When you are late in your pregnancy, every day can feel like an eternity, and so I was delighted when my water broke on my due date- no post-dates baby for me! I had been working as a labor and delivery nurse for years, and had been a birth assistant with Fika for more than a year, and I felt ready to have my own birth experience. As it turned out though, my son had his own plans, and my planned birth center birth turned into a three day labor saga. After days of on again, off again contractions without ever getting into a good labor pattern, my partner, doula, midwife and I were all in agreement that a hospital transfer was in everyone’s best interest. It was disappointing, but I was exhausted, and ready to meet my baby, and I wanted to do whatever it took to keep everyone safe. Hospital transfers can be really frustrating, and hard to accept, but they are also sometimes necessary. Based on my own experience, here are three tips for managing that emotional experience in the event of a transfer.
- Pack a bag just in case. I was So Sure I would have a quick and easy delivery, and would be home in a couple of hours after having my baby that I didn’t bother with a hospital bag. Rookie move. Instead, I was stuck in the hospital for three days relying on a bag packed by someone else. It was less than ideal, and would’ve been so easy to avoid! Just pack a bag. Worst case, you never need it and unpack It at some point after your smooth and awesome delivery.
- If it looks like a transfer might happen, think about what you hoped to get out of your out-of-hospital birth experience, and try to bring that to the hospital setting. This is tricky, because some things won’t be possible (like giving birth in the water), but you can still have a positive birth experience! Labor and delivery nurses genuinely care about their patients, and will do their best to help you have a good birth. Communicate with your team to make the best of the situation.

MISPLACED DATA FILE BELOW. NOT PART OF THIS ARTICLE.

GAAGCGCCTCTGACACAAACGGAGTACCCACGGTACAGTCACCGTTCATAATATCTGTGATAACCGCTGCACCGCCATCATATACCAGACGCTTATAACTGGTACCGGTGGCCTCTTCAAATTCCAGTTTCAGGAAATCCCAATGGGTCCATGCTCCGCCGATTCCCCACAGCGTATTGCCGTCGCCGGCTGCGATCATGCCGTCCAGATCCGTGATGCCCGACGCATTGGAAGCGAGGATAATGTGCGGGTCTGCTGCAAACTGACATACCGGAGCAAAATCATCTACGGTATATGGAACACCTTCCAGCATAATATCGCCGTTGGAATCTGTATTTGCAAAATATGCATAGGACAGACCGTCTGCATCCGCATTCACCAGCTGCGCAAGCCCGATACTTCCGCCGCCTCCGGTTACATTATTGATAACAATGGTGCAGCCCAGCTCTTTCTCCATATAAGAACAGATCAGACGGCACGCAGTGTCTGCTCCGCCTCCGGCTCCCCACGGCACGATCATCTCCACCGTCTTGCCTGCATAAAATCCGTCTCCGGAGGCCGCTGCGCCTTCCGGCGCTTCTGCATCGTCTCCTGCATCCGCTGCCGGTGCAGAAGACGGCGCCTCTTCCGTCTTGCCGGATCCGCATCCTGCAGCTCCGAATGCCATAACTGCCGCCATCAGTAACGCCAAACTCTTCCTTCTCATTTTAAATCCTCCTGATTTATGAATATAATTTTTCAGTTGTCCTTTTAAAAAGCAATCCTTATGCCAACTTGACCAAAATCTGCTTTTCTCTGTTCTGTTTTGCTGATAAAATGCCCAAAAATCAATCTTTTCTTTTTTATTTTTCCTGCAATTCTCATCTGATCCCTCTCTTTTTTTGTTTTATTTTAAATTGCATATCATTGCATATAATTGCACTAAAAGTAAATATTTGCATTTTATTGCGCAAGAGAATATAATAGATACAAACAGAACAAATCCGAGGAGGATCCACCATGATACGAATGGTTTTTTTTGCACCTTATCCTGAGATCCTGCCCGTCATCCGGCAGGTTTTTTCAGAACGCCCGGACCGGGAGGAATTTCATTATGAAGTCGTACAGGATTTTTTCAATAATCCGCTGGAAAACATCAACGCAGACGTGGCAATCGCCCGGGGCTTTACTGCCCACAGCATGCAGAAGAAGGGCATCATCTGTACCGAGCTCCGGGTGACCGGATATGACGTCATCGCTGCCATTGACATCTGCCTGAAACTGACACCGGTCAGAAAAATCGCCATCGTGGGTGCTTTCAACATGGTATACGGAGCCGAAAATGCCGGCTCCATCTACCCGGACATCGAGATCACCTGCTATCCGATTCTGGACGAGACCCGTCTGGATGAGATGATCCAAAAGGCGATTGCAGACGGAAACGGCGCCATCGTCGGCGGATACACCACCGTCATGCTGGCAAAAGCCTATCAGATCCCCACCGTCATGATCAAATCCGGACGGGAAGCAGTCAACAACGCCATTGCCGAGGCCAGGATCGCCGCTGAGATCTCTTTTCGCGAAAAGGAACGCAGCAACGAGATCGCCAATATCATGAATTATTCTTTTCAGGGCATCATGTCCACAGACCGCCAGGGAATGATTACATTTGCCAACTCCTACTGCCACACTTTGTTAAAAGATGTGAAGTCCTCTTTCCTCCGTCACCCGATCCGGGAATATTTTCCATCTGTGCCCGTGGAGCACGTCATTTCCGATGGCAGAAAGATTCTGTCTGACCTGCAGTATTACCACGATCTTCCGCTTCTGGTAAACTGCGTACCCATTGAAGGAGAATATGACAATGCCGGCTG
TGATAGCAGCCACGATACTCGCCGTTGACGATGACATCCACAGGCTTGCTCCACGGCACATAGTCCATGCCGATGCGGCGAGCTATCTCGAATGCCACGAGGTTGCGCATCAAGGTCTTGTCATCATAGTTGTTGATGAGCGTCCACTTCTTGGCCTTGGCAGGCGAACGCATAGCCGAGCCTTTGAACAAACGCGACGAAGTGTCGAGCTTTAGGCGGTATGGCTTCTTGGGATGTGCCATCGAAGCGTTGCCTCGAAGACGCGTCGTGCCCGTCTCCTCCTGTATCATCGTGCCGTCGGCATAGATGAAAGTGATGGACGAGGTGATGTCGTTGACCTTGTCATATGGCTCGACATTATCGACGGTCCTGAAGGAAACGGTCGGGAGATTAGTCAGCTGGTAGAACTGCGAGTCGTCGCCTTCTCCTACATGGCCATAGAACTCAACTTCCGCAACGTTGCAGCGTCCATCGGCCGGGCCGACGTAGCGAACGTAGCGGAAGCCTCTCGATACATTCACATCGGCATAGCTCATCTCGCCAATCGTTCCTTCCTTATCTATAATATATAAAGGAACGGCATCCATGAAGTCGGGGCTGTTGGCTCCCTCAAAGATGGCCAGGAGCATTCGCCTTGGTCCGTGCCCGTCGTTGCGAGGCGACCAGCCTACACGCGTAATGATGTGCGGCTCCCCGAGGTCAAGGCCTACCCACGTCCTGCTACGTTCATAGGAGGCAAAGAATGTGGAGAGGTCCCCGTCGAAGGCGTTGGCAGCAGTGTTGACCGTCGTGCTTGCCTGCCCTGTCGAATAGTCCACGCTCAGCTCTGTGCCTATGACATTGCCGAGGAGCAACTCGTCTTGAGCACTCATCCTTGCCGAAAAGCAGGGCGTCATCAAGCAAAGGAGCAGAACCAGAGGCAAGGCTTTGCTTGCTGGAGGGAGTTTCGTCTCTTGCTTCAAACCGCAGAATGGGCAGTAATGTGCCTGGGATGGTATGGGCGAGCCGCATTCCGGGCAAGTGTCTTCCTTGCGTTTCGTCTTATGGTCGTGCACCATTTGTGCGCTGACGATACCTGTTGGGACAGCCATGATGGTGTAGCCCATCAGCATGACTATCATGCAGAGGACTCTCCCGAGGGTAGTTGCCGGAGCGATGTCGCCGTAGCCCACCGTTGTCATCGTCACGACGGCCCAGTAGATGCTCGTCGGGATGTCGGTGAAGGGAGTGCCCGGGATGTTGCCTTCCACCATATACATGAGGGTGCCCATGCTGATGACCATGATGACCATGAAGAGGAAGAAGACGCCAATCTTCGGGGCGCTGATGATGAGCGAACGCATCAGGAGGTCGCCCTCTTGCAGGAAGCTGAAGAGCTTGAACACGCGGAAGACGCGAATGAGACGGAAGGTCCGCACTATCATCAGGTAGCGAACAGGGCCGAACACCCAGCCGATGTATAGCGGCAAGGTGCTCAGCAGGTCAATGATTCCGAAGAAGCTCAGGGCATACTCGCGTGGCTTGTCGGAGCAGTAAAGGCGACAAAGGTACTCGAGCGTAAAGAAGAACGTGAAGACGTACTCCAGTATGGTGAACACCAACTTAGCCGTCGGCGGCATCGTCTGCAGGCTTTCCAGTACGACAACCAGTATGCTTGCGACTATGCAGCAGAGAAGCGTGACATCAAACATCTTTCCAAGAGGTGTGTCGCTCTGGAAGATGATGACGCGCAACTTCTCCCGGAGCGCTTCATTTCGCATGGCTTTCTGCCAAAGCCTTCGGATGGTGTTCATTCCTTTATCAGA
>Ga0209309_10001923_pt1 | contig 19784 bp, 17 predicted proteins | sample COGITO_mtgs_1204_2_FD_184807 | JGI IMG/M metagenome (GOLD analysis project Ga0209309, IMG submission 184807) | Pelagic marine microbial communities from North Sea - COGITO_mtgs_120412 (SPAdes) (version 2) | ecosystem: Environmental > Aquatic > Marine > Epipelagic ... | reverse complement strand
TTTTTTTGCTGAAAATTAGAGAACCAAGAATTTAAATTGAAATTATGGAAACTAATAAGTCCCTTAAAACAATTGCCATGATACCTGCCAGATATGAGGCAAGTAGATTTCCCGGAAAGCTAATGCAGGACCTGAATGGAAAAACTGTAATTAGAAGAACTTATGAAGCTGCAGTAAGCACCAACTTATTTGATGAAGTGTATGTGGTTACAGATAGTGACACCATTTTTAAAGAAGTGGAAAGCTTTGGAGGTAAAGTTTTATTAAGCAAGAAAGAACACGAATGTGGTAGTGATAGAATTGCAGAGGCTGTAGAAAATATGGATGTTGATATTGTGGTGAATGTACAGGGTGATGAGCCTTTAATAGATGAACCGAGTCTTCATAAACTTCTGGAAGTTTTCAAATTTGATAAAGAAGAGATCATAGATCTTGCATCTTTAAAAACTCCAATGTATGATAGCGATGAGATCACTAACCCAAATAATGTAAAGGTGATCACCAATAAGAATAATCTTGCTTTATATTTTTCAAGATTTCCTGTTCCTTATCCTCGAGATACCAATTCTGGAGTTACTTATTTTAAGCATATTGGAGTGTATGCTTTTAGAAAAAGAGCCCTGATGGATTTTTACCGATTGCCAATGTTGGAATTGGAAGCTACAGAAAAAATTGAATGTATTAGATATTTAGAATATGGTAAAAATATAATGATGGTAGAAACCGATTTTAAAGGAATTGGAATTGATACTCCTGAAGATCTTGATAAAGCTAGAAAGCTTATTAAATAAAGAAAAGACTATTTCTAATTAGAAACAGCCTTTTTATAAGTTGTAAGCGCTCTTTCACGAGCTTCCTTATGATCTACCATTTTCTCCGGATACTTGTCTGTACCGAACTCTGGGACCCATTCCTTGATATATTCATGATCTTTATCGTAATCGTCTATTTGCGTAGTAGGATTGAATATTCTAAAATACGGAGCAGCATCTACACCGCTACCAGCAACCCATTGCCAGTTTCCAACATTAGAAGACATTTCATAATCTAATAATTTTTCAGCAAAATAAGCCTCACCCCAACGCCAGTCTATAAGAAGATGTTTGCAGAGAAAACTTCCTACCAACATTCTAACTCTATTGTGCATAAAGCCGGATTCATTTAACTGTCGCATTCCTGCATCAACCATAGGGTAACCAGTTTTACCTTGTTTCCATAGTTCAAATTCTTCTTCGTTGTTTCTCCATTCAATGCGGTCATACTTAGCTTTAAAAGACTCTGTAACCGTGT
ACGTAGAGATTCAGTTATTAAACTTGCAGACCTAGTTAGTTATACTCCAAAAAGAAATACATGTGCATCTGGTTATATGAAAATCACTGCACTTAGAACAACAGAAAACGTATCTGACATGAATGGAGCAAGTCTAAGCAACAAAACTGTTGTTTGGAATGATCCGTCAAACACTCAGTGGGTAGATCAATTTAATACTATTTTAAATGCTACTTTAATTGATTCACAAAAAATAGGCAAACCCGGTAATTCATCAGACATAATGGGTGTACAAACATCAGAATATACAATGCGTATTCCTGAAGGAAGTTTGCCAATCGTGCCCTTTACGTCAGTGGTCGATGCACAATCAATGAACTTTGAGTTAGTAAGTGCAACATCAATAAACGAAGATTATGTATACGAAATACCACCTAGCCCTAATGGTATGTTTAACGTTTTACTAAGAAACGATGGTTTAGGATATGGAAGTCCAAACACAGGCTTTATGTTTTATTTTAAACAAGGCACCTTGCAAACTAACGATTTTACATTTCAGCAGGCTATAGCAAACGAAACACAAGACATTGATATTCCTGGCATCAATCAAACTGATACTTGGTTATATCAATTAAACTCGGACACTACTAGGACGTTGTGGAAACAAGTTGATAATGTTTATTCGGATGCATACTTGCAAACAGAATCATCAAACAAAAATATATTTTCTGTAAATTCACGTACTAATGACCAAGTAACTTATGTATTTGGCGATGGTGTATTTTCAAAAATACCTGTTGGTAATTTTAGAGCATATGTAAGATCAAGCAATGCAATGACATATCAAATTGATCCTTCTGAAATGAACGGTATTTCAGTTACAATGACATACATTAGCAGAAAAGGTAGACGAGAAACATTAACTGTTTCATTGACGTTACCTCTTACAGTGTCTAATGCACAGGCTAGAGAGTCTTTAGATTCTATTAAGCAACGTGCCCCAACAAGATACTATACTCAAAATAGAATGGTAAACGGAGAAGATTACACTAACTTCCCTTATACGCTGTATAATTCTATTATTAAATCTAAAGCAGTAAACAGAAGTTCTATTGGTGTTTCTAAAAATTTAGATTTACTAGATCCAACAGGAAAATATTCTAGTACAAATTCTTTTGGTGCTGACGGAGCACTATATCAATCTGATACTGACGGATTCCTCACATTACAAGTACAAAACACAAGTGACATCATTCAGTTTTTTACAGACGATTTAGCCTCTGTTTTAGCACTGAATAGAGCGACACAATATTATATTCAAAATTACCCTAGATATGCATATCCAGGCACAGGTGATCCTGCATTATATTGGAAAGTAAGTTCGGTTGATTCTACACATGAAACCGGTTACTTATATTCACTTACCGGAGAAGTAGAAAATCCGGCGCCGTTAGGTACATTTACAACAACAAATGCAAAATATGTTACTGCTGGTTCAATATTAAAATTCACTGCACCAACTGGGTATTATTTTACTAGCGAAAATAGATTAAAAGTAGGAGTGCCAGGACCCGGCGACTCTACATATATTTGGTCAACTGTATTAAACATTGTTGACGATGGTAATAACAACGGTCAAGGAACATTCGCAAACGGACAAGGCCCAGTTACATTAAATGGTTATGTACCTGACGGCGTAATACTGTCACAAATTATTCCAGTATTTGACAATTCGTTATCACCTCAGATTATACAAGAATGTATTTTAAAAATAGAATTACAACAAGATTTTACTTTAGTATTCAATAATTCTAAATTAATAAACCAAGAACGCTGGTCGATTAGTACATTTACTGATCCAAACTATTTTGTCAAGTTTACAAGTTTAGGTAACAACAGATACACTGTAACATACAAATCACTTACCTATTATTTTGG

- It’s ok to feel sad and even grieve the birth you wanted and didn’t have. I will often tell people that birth is like a wedding- a good wedding doesn’t guarantee a good marriage, and vice versa, but people care a lot about their weddings! A bad wedding would be really disappointing! For a long time after my son was born I told everyone, myself included, that it was fine, I was fine, and my birth experience didn’t matter that much, when in fact I had very complicated feelings about everything. It can be tempting to try to stuff your emotions down, especially when you have a newborn, and are trying to cope with new parenthood, and sleep deprivation, but it’s worth it to sit with your feelings and unpack your experience. Talking to someone, whether it’s your partner, a friend or family member, or a professional can really help.
While most clients will not experience a hospital transfer, and it can feel jinx-y to think about, like most situations, it is better to be prepared. When you need a hospital it’s good that it’s available, and does not mean that you can’t have a beautiful, empowering birth experience.
Caroline Altreuter is a registered nurse and certified lactation consultant at The Coit House. You may meet her during your prenatal and postpartum care or for the birth of your baby.